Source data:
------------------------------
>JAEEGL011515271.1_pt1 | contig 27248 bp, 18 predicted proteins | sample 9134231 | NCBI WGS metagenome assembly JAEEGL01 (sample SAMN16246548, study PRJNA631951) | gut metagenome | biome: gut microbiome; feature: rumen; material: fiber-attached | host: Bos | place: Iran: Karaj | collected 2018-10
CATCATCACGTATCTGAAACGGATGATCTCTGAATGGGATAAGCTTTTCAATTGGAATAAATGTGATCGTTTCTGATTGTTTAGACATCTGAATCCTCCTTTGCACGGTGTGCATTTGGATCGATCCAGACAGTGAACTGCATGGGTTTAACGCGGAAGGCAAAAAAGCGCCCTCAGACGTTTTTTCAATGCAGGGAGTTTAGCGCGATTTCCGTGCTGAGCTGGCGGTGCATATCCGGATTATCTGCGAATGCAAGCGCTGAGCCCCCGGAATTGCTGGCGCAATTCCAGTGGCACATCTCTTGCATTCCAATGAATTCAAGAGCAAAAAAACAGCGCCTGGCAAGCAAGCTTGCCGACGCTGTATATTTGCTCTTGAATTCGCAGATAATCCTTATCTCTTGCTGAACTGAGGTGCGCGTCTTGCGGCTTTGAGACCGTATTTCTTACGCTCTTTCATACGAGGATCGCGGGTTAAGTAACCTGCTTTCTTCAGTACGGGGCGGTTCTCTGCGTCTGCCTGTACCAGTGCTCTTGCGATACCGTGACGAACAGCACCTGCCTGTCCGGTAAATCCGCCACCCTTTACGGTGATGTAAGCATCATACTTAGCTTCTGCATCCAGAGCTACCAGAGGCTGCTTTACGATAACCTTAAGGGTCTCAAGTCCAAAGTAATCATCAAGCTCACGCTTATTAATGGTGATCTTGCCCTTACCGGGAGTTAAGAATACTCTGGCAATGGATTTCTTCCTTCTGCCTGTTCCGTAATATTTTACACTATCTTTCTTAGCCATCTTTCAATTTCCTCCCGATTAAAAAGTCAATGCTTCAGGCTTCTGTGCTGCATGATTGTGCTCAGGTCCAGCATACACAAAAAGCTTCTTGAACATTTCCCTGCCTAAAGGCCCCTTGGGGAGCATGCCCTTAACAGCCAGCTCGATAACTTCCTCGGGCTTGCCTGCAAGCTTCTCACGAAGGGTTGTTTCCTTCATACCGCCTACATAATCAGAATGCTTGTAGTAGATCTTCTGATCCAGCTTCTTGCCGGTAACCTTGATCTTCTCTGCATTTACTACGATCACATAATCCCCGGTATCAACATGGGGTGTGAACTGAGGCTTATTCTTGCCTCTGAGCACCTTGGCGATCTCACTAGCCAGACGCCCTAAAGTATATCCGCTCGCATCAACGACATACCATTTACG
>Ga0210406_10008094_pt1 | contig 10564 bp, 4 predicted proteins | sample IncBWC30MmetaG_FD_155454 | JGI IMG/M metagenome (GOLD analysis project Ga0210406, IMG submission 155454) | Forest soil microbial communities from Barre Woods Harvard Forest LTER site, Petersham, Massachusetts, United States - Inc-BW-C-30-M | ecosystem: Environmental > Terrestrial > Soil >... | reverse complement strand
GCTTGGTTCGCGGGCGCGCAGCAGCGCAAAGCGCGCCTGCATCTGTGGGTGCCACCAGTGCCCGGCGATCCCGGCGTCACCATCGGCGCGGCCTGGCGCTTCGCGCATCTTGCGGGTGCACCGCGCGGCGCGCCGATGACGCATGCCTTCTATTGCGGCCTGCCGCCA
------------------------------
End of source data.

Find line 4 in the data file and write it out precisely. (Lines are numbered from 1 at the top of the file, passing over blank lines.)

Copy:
GCTTGGTTCGCGGGCGCGCAGCAGCGCAAAGCGCGCCTGCATCTGTGGGTGCCACCAGTGCCCGGCGATCCCGGCGTCACCATCGGCGCGGCCTGGCGCTTCGCGCATCTTGCGGGTGCACCGCGCGGCGCGCCGATGACGCATGCCTTCTATTGCGGCCTGCCGCCA